securing_iot_devices-through_paasmer

Securing IoT Devices through PAASMER

ManagementTeamMouli1

Kavitha Gopalan

The recent DDoS attack using connected devices was massive and disruptive, to say the least. The attack which was done using the internet enabled Cameras affected lot of websites Twitter, Amazon, Reddit, Netflix, and more. The attack specifically targeted the DNS (Domain Name System) that maps human readable website address to their IP address.

In this attack, the malicious malware named Mirai was infected to the smart home devices like connected cameras that were vulnerable. Mirai spreads itself by scanning the Internet for IPs owned by commonly connected devices. These devices are often left with factory logins passwords and weak security protocols. The software uses this weakness to upload itself onto the device and take it over. Once the device is infected it will act like a botnet and sends spurious traffic to website swamping them that the website won’t be able to handle the load that it could break down. Cyber-attacks are not new but a smart device that have an IP address and that are not properly secured are vulnerable and could open the gate for more serious and dangerous attack.

IoT is influencing our lives in numerous ways by bringing a lot of value. But at the same time, IoT involves connecting the devices to Internet. Any connected objects like cars and home appliances are vulnerable. On one hand the enormous amount of data from the smart devices need to be secure and safe and should not fall into the wrong hands and on the other hand, the smart devices acting like botnets to create the DDOS type of attack.

Therefore, building secure IoT products and solution are a top priority and IoT product manufacturer, software vendors and platform vendors all have the task at hand to build a system which is secure and can prevent these kinds of attack.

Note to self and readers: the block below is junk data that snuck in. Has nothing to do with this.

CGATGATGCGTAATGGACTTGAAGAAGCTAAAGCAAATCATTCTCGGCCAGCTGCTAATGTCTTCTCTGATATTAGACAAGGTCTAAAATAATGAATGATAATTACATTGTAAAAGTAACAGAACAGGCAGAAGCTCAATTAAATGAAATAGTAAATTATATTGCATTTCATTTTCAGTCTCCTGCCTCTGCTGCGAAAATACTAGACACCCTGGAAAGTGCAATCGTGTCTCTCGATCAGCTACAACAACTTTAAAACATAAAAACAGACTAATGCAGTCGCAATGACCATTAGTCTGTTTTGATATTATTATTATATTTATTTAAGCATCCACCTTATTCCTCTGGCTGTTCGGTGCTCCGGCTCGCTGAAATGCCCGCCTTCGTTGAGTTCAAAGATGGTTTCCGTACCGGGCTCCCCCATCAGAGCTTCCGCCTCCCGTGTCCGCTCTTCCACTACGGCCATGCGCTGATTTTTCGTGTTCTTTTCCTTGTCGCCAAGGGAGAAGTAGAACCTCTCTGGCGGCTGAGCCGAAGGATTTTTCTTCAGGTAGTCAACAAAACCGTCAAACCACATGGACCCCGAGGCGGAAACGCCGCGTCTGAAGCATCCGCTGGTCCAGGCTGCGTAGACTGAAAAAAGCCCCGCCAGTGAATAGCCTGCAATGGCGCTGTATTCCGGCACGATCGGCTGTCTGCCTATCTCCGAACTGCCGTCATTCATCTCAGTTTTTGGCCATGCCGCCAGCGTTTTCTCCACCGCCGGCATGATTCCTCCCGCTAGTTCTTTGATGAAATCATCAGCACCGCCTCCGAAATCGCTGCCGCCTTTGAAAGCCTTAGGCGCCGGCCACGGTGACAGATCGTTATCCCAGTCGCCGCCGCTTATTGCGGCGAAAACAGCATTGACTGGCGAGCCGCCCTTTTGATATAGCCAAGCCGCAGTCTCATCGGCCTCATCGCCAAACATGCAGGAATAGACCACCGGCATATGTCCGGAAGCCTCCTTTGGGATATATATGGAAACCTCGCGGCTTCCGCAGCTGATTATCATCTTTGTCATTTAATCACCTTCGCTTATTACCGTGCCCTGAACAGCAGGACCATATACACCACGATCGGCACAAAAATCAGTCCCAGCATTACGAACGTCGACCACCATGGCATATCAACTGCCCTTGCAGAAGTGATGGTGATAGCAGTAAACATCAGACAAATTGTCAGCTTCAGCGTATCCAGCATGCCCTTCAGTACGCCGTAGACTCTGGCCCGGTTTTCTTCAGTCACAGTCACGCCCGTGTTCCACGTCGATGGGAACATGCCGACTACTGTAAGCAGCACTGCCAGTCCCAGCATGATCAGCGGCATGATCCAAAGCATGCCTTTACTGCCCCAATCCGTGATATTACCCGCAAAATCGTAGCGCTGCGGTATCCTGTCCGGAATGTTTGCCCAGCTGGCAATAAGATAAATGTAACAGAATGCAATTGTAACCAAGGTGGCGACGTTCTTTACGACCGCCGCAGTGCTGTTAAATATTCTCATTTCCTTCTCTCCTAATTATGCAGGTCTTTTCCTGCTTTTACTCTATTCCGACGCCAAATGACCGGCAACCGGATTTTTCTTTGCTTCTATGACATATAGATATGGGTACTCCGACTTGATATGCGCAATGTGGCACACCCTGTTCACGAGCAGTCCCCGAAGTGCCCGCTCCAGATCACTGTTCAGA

Solving the Security Threat Using PAASMER platform
As a secure IoT platform, PAASMER’s goal has been to ensure that IoT service/products built using the platform is highly secure.

PAASMER Security framework follows a ground-up implementation to ensure data from the device to cloud and beyond is secure and no data compromise happens during. It also ensures that the devices are not exposed to any kind of attack.

PAASMER Security framework and how data safety is ensured is defined as below.

Device Level security
Device-level security in PAASMER ensures the edge devices and gateways are not vulnerable and they do not expose their IP address to other devices which are not authorized for the access. This prevents any type of attack on them.
PAASMER Device-level security is implemented in MISTY Operating system/Firmware package for IoT devices. The key features include

  1. Secure Boot
  2. Secure Provisioning
  3. Secure updates and patches

The secure boot validates and authenticates the software in the device each time the device powers up through a digital signature. This ensures no unknown software or malware is running on the device. An additional hardware chip called TPM provides enhanced security.

Secure provisioning uses secure tokens to establish the device into the network. Once the devices communicate its presence a secure token is released for the device to communicate with the gateway.

The IoT devices also need regular software updates and patches to keep them safe from malicious virus and attacks. However, what usually happens is once these devices are installed it’s forgotten. That’s why PAASMER offers Over the air software updates and patches which ensure the user does not need to bother about doing a regular software update. It’s automatically updated when a new patch is available after a secure device authentication.

Access Control, Authentication, and Authorization
Access Control is built into the operating system to ensure that only authorized users are accessing the device. User level policy, Device level policy limits the access to users/device to the function they must perform. Multi-layered authentication like username/password, passcode based authentication, strong password rule and policy based access is defined at the device layer. PAASMER security framework forces customers to rest password during the initial registration process forcing them to change the factory password and also implements stringent rules for passwords.